# range when doing operations on signed and unsigned integers

I have noticed something weird and I would really appreciate if someone could help me to understand what’s happening on a deeper level.

``````temp1 = 0x3a
temp2 = 0xfb

printf("%x", abs(temp1 - temp2))
``````

will print `0x3f` if temp1, temp2 were of type `int8_t`.

will print `0xc1` if temp1, temp2 were of type `int16_t`.

will print `0xc1` if temp1, temp2 were of type `uint8_t`.

now I understand that int16_8 and uint8_t has bigger positive range, but I still don’t understand what’s going on, I tried int8_t and to use casting

`printf("%x", abs((int16_t) (temp1) - (int16_t)(temp2)))`

The program printed `0x3f` (I expected to get `0xc1`) which is really confusing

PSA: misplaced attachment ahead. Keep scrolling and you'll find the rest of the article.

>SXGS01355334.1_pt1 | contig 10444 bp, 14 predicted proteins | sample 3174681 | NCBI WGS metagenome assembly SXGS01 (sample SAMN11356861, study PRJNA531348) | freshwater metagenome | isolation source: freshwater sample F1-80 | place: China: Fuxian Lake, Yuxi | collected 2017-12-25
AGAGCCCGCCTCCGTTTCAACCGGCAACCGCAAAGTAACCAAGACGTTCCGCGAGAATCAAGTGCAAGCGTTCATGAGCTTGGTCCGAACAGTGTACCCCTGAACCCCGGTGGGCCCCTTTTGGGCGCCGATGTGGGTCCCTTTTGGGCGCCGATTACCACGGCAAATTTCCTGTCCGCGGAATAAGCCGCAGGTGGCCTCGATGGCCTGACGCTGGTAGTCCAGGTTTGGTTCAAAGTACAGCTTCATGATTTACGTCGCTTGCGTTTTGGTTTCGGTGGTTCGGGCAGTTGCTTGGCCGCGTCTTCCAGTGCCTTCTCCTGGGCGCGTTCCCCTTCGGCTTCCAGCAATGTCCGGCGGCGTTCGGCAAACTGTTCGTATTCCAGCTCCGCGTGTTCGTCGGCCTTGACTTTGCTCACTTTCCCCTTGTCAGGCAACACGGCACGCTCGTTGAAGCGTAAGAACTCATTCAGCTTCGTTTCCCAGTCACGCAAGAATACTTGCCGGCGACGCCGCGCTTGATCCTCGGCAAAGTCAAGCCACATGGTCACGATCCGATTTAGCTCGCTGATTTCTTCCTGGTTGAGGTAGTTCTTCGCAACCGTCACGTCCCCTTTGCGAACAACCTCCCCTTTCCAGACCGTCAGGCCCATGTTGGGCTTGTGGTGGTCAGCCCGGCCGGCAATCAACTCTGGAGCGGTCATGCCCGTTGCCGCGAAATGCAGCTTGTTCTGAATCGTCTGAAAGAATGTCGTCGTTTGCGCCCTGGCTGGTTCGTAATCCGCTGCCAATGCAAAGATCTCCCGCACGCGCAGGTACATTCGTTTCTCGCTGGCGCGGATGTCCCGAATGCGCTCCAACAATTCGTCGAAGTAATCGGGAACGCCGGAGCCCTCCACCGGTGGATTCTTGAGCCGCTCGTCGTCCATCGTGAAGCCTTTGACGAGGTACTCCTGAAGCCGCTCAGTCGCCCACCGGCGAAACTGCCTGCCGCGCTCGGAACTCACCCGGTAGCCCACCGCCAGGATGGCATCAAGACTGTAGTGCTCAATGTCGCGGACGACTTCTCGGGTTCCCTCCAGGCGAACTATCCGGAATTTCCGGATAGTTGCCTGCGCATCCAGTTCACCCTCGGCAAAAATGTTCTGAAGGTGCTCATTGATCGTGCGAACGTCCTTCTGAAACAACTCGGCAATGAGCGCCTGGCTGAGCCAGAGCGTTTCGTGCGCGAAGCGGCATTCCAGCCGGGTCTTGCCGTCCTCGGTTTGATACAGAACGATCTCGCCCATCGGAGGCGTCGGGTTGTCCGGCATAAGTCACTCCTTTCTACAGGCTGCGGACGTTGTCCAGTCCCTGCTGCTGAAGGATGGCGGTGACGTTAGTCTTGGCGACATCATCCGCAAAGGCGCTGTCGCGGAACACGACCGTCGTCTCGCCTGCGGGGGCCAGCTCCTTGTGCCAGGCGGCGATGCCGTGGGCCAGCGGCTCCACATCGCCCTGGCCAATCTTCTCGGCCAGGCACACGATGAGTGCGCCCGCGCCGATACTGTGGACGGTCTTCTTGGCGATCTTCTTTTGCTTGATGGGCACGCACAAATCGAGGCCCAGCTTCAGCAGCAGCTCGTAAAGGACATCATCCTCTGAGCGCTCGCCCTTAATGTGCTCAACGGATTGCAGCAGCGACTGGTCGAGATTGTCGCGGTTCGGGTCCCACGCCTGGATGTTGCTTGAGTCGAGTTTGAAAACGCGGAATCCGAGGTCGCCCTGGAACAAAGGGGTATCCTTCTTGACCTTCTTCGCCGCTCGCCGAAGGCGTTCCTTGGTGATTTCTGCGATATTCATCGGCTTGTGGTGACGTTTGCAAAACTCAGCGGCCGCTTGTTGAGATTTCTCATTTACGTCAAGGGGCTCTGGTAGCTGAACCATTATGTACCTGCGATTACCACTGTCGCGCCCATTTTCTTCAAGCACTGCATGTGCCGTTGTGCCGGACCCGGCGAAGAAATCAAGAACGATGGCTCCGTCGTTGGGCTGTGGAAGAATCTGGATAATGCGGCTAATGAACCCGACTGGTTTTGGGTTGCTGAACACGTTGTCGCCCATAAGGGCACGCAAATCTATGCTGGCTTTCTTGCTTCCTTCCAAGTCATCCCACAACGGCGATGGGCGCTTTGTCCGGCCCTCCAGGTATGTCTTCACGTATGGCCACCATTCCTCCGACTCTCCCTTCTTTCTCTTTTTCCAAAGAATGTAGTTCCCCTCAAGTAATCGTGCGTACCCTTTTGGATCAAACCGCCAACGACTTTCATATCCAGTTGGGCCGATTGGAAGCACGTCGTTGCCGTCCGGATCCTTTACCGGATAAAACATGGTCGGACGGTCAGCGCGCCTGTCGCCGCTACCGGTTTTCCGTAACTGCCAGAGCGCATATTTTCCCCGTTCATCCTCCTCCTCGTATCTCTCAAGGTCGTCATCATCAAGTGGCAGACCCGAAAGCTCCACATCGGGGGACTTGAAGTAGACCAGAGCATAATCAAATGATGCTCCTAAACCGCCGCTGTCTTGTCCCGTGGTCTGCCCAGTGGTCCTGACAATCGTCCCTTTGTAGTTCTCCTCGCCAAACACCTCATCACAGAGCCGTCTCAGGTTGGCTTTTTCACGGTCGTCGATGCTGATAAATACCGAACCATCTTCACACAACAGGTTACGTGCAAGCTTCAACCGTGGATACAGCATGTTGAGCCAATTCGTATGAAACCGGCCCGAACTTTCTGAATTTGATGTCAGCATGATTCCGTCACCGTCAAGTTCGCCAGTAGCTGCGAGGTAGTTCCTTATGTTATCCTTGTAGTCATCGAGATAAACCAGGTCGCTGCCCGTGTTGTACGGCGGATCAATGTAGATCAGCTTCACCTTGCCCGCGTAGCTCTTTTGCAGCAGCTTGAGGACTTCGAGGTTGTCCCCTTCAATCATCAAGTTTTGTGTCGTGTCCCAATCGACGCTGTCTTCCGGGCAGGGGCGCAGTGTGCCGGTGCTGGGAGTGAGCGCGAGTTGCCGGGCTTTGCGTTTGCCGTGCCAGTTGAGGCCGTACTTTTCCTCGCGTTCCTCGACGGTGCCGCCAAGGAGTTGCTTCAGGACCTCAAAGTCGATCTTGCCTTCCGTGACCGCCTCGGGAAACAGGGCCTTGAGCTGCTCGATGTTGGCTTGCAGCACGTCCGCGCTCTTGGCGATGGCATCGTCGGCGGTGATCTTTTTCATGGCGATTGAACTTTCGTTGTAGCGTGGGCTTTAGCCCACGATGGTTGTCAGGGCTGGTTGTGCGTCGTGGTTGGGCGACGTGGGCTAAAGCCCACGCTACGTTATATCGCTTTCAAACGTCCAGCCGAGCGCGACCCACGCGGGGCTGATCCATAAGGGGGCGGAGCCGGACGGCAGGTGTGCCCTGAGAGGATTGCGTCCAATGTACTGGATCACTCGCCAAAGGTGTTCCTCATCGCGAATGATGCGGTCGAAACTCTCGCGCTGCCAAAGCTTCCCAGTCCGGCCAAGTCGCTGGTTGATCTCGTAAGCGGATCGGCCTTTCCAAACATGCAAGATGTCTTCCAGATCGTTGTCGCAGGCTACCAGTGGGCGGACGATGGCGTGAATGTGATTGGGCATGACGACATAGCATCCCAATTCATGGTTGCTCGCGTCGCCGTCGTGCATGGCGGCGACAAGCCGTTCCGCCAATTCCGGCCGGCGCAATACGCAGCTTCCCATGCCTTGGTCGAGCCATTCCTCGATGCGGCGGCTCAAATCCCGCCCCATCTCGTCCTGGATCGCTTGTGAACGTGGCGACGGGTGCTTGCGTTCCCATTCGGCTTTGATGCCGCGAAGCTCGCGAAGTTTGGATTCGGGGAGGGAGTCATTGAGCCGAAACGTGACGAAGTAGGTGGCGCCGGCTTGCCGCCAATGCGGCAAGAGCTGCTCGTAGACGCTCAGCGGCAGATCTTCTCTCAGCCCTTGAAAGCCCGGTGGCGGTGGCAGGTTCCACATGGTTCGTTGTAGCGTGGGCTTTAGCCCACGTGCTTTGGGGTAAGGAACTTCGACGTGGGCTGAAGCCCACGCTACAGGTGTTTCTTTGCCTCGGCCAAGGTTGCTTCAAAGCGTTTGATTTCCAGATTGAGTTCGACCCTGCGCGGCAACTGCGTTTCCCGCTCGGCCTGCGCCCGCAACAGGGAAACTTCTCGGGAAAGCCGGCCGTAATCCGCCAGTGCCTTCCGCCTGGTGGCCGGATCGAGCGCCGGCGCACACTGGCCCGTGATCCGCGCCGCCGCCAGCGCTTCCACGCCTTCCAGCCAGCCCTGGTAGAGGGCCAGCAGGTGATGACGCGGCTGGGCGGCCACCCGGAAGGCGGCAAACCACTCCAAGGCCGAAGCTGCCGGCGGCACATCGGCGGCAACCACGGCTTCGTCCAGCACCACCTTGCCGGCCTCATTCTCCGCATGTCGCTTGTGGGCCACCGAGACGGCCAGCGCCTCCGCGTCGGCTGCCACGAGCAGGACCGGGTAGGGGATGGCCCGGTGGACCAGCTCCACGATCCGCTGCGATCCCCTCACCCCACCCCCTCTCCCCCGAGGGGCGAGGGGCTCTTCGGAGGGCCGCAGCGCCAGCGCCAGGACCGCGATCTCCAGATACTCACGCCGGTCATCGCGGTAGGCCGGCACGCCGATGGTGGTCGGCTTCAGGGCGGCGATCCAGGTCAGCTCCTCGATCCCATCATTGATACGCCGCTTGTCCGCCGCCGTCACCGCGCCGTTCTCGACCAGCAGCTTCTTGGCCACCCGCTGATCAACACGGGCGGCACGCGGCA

### >Solution :

If `temp1` and `temp2` have type `int8_t`, then `temp1 = 0x3a` sets `temp1` to 58 (the value of `0x3a`), but it is implementation-defined what `temp2 = 0xfb` sets `temp2` to, because the value of `0xfb` (251) is too large for `int8_t`. Commonly, a C implementation will set it to −5 (which equals 251−256 and which has the same bit encoding in two’s complement as 251 does in unsigned binary).

Then `temp1 - temp2` is 58 − −5 = 63, for which the absolute value is 63, the value of `0x3f`.

If `temp1` and `temp2` have type `int16_t` or `uint8_t`, then `temp1 = 0x3a` sets `temp1` to 58, as before, and `temp2 = 0xfb` sets `temp2` to 251.

Then `temp1 - temp2` is 58 − 251 = −193, for which the absolute value is 193, the value of `0xc1`. Note that, in the evaluation of `temp1 - temp2`, values of type `int16_t` or `uint8_t` are automatically promoted to `int`, so the arithmetic is done using the `int` type and produces −193 even if the types of `temp1` and `temp2` are `uint8_t`.